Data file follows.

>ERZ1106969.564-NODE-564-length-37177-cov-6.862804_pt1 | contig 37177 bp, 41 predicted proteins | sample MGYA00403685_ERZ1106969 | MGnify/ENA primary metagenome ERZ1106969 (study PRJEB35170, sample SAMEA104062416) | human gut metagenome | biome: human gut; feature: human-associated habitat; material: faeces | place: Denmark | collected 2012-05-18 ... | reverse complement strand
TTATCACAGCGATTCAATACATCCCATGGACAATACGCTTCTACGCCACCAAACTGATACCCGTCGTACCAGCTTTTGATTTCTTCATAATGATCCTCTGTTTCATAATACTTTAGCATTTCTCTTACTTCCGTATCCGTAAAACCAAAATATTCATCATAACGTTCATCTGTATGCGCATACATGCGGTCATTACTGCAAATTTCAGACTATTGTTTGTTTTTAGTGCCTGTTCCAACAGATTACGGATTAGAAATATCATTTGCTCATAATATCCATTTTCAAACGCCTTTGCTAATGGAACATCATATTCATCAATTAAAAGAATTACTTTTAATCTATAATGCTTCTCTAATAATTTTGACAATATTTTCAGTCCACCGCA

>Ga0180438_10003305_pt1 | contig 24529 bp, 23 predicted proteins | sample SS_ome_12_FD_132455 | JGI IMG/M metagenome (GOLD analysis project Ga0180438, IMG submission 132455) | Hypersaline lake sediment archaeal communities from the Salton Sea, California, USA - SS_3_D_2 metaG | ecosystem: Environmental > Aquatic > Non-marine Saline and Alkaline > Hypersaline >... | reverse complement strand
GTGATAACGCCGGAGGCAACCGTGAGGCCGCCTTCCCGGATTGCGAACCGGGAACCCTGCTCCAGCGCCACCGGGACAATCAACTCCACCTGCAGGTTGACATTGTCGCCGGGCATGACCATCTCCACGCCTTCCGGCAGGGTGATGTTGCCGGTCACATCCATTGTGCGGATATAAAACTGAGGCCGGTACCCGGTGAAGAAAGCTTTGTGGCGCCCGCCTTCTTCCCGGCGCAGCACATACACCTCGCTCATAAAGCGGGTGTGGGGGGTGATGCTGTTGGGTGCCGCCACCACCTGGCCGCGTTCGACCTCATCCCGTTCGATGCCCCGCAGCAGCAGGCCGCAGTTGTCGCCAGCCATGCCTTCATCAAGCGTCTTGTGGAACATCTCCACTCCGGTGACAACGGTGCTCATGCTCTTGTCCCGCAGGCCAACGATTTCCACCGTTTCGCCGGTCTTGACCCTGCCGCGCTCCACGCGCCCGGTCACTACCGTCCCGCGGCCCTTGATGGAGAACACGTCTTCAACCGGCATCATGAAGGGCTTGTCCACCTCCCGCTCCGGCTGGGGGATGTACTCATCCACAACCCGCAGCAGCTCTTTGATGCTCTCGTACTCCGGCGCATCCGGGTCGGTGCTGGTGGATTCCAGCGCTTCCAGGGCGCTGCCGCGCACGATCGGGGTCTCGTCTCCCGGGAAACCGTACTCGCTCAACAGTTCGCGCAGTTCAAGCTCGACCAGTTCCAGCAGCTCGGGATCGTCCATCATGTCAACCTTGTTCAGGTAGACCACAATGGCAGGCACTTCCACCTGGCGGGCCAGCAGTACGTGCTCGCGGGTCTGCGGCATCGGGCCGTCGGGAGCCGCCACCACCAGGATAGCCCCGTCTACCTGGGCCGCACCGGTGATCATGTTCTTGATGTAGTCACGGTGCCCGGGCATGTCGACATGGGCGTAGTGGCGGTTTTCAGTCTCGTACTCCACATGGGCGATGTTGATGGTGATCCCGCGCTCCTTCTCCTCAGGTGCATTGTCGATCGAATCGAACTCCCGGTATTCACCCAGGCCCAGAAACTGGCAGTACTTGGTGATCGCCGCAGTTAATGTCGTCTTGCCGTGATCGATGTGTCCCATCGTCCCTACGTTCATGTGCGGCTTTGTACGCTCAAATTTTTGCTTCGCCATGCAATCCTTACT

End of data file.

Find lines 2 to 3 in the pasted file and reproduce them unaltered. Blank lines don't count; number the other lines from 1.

TTATCACAGCGATTCAATACATCCCATGGACAATACGCTTCTACGCCACCAAACTGATACCCGTCGTACCAGCTTTTGATTTCTTCATAATGATCCTCTGTTTCATAATACTTTAGCATTTCTCTTACTTCCGTATCCGTAAAACCAAAATATTCATCATAACGTTCATCTGTATGCGCATACATGCGGTCATTACTGCAAATTTCAGACTATTGTTTGTTTTTAGTGCCTGTTCCAACAGATTACGGATTAGAAATATCATTTGCTCATAATATCCATTTTCAAACGCCTTTGCTAATGGAACATCATATTCATCAATTAAAAGAATTACTTTTAATCTATAATGCTTCTCTAATAATTTTGACAATATTTTCAGTCCACCGCA

>Ga0180438_10003305_pt1 | contig 24529 bp, 23 predicted proteins | sample SS_ome_12_FD_132455 | JGI IMG/M metagenome (GOLD analysis project Ga0180438, IMG submission 132455) | Hypersaline lake sediment archaeal communities from the Salton Sea, California, USA - SS_3_D_2 metaG | ecosystem: Environmental > Aquatic > Non-marine Saline and Alkaline > Hypersaline >... | reverse complement strand